In using training device 10, jump switch assembly 24 is used to achieve restructuring of the program being executed. For example, a program may be written so that alternate sequences of operations are followed, beginning from various branch points, and so that the decision as to which sequence to follow depends upon the state of one or more of jump switches A, B or C. The student would then set the jump switches A, B and C in accordance with the actual program he wished to excute, prior to executing the program, and execution of the desired program would thereby be achieved. It will also be appreciated that instructions could be provided in a program to adjust the value of switches A, B or C, so that a program could be made to restructure itself, based upon the outcome of computations.
In addition to the structure already discussed, training device 10 includes a simulated start/stop button 84 and a simulated reset/clear button 86. These components have no operative effect, but are merely intended to give the impression that the training device is a machine, so that the student can pretend he is operating the same.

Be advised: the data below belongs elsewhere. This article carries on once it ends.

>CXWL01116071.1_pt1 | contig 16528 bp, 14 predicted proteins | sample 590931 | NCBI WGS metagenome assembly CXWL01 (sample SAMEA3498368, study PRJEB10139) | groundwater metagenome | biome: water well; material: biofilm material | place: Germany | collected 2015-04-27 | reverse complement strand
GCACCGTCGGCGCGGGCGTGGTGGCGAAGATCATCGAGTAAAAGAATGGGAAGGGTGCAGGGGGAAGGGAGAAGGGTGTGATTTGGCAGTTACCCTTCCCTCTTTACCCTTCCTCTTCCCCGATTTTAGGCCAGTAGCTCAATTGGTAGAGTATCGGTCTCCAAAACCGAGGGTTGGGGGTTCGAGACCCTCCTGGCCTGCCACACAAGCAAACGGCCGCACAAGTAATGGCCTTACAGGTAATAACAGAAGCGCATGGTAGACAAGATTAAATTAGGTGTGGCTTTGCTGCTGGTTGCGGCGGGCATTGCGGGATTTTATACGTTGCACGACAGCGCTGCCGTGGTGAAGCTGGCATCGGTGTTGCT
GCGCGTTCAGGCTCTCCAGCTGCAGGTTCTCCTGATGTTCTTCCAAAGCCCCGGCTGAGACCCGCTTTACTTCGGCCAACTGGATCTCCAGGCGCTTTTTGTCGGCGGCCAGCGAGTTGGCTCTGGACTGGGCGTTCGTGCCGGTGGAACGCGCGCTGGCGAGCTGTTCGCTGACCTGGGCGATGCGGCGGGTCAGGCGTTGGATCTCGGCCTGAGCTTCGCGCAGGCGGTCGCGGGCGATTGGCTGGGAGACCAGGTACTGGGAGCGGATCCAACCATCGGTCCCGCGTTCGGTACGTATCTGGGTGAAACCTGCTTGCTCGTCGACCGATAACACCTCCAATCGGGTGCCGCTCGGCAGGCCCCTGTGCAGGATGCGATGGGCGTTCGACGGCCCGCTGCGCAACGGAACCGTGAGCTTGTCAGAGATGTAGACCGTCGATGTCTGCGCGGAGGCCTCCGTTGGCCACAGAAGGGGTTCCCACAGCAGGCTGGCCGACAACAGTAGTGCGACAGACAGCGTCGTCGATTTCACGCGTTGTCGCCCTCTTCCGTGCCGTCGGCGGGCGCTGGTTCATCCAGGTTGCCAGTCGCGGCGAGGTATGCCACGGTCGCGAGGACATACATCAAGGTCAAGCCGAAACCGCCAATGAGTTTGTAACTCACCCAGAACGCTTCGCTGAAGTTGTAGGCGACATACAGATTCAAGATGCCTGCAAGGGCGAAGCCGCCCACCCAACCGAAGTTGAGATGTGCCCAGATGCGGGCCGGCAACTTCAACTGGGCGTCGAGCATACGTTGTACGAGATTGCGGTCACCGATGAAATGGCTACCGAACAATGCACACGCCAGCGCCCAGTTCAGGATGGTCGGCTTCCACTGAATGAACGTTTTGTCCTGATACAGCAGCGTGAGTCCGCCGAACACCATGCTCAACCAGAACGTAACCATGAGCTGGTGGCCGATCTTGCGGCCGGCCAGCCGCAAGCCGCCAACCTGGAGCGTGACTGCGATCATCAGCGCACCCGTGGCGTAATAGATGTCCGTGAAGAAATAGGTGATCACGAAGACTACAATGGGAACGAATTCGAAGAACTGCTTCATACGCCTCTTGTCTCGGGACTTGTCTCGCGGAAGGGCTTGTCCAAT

Referring now to FIG. 6, there is illustrated an alternate embodiment 110 of the training device 10 which is useful, for example for teaching computer programming to young children. Training device 110 is similar in construction to device 10, except it is substantially simpler. Components in training device 110 which correspond to components in device 10 have been designated with second and third digits which are the same as the reference character designation for the corresponding element in training device 10. The initial "1" is provided in the reference numbers for device 110 to indicate that the component is part of training device 110. The major distinctions to be noted are that training device 10 includes only a single, replaceable storage member 15 and further includes a remainder memory 117, which was not provided in training device 10. There are further distinctions which are merely the result of simplification, such as the provision of a single input device 118, which is similar to the keyboard (input A) of training device 10; the provision of a single operational register and a single output 120, with the result that compare unit 122 has only one indicator 170; and the provision of a jump switch assembly 124 with a single jump switch 176, having a slide member 182 with five possible display conditions represented by the digits 0, 1, 2, 3 and 4.